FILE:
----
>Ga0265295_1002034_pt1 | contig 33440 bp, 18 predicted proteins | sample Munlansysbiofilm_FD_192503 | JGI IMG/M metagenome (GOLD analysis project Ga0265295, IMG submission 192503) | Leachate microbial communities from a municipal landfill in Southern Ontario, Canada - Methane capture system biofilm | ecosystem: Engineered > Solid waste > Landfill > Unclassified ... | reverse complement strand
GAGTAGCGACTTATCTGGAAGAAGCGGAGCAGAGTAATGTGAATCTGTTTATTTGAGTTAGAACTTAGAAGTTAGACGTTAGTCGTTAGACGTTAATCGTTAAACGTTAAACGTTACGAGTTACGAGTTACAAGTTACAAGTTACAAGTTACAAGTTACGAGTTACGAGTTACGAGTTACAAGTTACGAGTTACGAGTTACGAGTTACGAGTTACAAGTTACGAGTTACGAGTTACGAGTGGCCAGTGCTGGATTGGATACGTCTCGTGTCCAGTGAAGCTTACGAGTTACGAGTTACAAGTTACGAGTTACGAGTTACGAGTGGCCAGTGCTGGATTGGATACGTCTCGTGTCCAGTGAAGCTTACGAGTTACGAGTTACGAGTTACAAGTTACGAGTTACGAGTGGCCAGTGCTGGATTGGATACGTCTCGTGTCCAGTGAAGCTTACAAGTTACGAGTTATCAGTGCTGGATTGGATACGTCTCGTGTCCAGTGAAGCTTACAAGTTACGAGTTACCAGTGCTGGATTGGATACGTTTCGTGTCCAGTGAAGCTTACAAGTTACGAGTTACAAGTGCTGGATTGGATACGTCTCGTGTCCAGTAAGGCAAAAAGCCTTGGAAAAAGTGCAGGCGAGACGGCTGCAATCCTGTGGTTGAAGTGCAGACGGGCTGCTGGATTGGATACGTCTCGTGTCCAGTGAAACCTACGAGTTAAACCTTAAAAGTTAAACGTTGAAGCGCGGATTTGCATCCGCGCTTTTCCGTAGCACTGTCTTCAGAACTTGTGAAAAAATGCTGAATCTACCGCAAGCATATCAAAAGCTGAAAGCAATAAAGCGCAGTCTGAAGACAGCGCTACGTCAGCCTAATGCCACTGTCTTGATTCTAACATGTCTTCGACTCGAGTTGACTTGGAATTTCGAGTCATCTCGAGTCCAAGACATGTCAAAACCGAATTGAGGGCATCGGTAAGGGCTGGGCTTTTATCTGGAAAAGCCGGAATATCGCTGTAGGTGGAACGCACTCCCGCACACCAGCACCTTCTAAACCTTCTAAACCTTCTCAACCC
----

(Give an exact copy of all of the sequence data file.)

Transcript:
>Ga0265295_1002034_pt1 | contig 33440 bp, 18 predicted proteins | sample Munlansysbiofilm_FD_192503 | JGI IMG/M metagenome (GOLD analysis project Ga0265295, IMG submission 192503) | Leachate microbial communities from a municipal landfill in Southern Ontario, Canada - Methane capture system biofilm | ecosystem: Engineered > Solid waste > Landfill > Unclassified ... | reverse complement strand
GAGTAGCGACTTATCTGGAAGAAGCGGAGCAGAGTAATGTGAATCTGTTTATTTGAGTTAGAACTTAGAAGTTAGACGTTAGTCGTTAGACGTTAATCGTTAAACGTTAAACGTTACGAGTTACGAGTTACAAGTTACAAGTTACAAGTTACAAGTTACGAGTTACGAGTTACGAGTTACAAGTTACGAGTTACGAGTTACGAGTTACGAGTTACAAGTTACGAGTTACGAGTTACGAGTGGCCAGTGCTGGATTGGATACGTCTCGTGTCCAGTGAAGCTTACGAGTTACGAGTTACAAGTTACGAGTTACGAGTTACGAGTGGCCAGTGCTGGATTGGATACGTCTCGTGTCCAGTGAAGCTTACGAGTTACGAGTTACGAGTTACAAGTTACGAGTTACGAGTGGCCAGTGCTGGATTGGATACGTCTCGTGTCCAGTGAAGCTTACAAGTTACGAGTTATCAGTGCTGGATTGGATACGTCTCGTGTCCAGTGAAGCTTACAAGTTACGAGTTACCAGTGCTGGATTGGATACGTTTCGTGTCCAGTGAAGCTTACAAGTTACGAGTTACAAGTGCTGGATTGGATACGTCTCGTGTCCAGTAAGGCAAAAAGCCTTGGAAAAAGTGCAGGCGAGACGGCTGCAATCCTGTGGTTGAAGTGCAGACGGGCTGCTGGATTGGATACGTCTCGTGTCCAGTGAAACCTACGAGTTAAACCTTAAAAGTTAAACGTTGAAGCGCGGATTTGCATCCGCGCTTTTCCGTAGCACTGTCTTCAGAACTTGTGAAAAAATGCTGAATCTACCGCAAGCATATCAAAAGCTGAAAGCAATAAAGCGCAGTCTGAAGACAGCGCTACGTCAGCCTAATGCCACTGTCTTGATTCTAACATGTCTTCGACTCGAGTTGACTTGGAATTTCGAGTCATCTCGAGTCCAAGACATGTCAAAACCGAATTGAGGGCATCGGTAAGGGCTGGGCTTTTATCTGGAAAAGCCGGAATATCGCTGTAGGTGGAACGCACTCCCGCACACCAGCACCTTCTAAACCTTCTAAACCTTCTCAACCC